great time on any of them."
Calcavecchia hit rock bottom during the Sunday singles at Kiawah
Island in '91, when he endured one of the most famous meltdowns
in golf history, losing the final four holes to allow Colin
Montgomerie to steal a halve. Along the way Calcavecchia
uncorked a shot that still haunts him. On the long par-3 17th
hole, Montgomerie dumped his tee ball into the water between the
tee and green, and Calcavecchia, knowing he only had to reach
the green to end the match, responded by top-skating a two-iron
that barely reached the halfway point of the pond before
plunging out of sight. Even though the U.S. kept the Cup, the
image that lingers is hard, flinty Calc, weeping inconsolably
with Sheryl by his side.
"I looked up at the sky," she recalls, "and said, 'God, if this
is how much pressure they have, don't put him in a Ryder Cup
anymore.'" Now she laughs extravagantly about that awful moment:
"I swear, I put a curse on him! He hasn't been in the Ryder Cup
all this time. I told him, 'It's my fault, I asked God to not let
you go through this again!'"
For all of Calcavecchia's world-weary manner, he is actually a
small-town guy, and a shy one, too. He grew up in Laurel, Neb.,
a town of 1,000 with a Dairy Queen, an eight-lane bowling alley
and a nine-hole golf course that was little more than a bunch of
flags stuck in a field. It was there that Calcavecchia
tirelessly taught himself to play on those indifferent grasses
in buffeting prairie winds. His father, John, was the owner and
manager of a gravel pit. When Mark was 13, the family moved to
Palm Beach, Fla. He went from a town of 1,000 to an eighth-grade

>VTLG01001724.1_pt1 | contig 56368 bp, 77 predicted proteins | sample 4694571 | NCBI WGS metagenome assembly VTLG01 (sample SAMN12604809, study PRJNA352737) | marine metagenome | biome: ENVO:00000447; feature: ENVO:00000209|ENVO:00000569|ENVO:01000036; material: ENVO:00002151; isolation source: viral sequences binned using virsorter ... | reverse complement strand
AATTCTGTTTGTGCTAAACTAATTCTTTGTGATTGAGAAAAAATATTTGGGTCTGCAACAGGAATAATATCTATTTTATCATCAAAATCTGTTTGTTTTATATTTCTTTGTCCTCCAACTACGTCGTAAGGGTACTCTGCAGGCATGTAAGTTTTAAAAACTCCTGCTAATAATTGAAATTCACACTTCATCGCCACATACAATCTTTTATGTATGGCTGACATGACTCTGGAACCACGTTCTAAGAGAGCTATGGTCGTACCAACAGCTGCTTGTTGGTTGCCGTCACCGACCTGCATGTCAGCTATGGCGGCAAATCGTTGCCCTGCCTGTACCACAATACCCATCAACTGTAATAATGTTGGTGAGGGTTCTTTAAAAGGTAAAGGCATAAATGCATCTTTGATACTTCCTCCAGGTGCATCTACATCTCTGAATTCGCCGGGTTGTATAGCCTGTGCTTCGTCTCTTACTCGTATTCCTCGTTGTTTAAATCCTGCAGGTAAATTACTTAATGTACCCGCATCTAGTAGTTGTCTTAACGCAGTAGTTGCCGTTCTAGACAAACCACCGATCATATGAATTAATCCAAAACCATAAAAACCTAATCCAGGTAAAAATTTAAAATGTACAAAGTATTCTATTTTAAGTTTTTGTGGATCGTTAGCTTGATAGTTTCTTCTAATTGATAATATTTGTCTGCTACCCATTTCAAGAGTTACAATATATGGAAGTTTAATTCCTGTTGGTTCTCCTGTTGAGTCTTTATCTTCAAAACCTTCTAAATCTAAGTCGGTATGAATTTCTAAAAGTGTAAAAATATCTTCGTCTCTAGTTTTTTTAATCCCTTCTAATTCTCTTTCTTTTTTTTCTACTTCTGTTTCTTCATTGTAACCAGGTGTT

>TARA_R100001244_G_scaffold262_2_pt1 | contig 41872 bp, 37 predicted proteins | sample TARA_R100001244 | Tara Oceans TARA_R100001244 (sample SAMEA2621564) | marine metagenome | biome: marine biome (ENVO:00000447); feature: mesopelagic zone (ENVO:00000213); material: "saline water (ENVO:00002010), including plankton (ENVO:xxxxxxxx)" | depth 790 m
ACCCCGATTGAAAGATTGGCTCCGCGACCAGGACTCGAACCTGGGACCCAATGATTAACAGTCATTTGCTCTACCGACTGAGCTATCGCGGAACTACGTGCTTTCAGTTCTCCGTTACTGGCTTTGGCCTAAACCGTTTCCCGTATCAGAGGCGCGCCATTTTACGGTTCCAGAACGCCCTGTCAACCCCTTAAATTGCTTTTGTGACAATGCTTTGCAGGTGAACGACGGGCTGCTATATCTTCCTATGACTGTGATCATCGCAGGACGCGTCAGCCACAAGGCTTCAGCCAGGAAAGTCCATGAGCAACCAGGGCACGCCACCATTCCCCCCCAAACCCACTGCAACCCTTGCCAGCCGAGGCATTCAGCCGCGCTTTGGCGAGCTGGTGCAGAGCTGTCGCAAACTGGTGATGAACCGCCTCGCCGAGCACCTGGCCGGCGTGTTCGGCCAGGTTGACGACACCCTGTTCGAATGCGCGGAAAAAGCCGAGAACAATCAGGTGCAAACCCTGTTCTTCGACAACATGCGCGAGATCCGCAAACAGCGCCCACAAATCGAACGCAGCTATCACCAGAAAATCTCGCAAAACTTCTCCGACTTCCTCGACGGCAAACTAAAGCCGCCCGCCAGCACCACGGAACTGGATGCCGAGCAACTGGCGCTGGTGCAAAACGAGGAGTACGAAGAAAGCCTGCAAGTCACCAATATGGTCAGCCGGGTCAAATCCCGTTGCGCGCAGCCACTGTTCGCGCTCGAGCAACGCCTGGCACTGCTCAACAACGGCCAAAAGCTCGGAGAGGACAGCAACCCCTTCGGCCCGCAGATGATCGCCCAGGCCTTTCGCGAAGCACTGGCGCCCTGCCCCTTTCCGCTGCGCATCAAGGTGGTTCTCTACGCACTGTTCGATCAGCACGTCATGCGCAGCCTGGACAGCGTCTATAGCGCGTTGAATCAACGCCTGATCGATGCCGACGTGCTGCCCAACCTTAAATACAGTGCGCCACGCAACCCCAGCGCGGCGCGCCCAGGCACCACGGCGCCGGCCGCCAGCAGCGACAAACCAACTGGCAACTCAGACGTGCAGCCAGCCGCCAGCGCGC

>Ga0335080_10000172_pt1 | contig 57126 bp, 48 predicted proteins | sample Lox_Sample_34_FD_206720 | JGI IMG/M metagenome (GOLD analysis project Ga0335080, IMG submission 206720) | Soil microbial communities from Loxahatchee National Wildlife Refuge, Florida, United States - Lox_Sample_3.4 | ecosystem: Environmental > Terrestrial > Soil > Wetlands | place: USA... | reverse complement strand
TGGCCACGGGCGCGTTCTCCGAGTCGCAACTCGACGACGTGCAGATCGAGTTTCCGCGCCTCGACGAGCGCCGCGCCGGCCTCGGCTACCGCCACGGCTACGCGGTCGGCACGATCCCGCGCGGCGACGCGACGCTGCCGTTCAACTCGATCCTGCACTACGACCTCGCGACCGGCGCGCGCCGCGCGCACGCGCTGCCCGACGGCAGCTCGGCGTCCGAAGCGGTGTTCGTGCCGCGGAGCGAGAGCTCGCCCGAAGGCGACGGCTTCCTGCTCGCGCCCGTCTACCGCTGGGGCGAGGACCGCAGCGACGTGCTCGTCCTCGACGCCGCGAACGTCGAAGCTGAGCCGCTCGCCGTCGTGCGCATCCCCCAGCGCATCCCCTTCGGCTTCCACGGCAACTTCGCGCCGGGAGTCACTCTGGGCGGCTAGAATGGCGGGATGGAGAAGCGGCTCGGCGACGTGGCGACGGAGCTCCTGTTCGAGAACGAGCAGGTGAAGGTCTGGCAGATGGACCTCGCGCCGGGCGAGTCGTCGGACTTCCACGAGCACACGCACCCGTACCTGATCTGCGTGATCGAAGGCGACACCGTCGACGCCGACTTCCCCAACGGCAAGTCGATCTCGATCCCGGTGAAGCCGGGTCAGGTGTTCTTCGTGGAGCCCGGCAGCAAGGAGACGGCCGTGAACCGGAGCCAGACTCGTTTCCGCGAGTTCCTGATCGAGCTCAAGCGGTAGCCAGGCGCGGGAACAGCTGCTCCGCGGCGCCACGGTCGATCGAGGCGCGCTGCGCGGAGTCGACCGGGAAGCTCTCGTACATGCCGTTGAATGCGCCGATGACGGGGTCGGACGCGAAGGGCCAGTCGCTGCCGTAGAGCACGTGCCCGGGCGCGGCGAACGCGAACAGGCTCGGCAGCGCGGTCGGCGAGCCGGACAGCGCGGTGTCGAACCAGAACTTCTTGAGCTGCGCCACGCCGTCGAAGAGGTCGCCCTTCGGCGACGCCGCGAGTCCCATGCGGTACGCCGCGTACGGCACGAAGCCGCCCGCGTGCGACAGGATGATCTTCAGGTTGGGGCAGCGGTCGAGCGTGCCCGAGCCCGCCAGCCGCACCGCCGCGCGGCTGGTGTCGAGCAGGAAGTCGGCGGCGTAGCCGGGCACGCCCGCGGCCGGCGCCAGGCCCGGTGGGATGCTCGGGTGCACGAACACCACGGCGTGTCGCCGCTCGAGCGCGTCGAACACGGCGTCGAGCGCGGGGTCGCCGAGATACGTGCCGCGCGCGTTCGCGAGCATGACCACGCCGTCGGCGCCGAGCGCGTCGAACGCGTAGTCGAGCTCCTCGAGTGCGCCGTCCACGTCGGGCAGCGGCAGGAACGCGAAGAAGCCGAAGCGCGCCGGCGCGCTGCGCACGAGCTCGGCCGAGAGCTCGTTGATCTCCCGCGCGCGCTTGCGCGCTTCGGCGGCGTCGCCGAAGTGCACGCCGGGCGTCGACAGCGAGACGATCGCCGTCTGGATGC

class of 1,000. To his mild surprise, Calcavecchia discovered
that he was better than any other 13-year-old golfer in the
By 21 the University of Florida dropout would have his Tour card.
Into this world of endless possibilities sauntered the woman who
would be his wife. They met in a bar. The raven-haired,
flashing-eyed Sheryl Timm had fashion tastes that ran to hot
pants and halter tops. Says Calcavecchia's longtime agent, Steve
Loy, "When I saw her, I thought, Oh, no, this is going to be a
Calcavecchia liked the gaming tables, and Sheryl liked jewelry
shops. They bought spreads in Phoenix and Florida, among other
things. "One day in '89, when he was just starting to make
money," Sheryl says, "we went out car shopping, wearing T-shirts
and cutoff jeans and looking like complete bums, and wound up
with two cars. The BMW was for me, but he ended up getting a
Porsche, too. They said, 'O.K., how do you want to finance
this?' He said, 'Finance? How about cash!'"
Sheryl did not try to fit the mold of the chipper,
regulation-issue Tour wife. She retained strong feelings about
her own worth. Remembers one prominent swing coach, "At the '89
Tour Championship at Harbour Town, we witnessed Sheryl going up
to him after he made a bogey on the 11th green and literally
twisting his ear like a grade school P.E. teacher, saying, 'Wake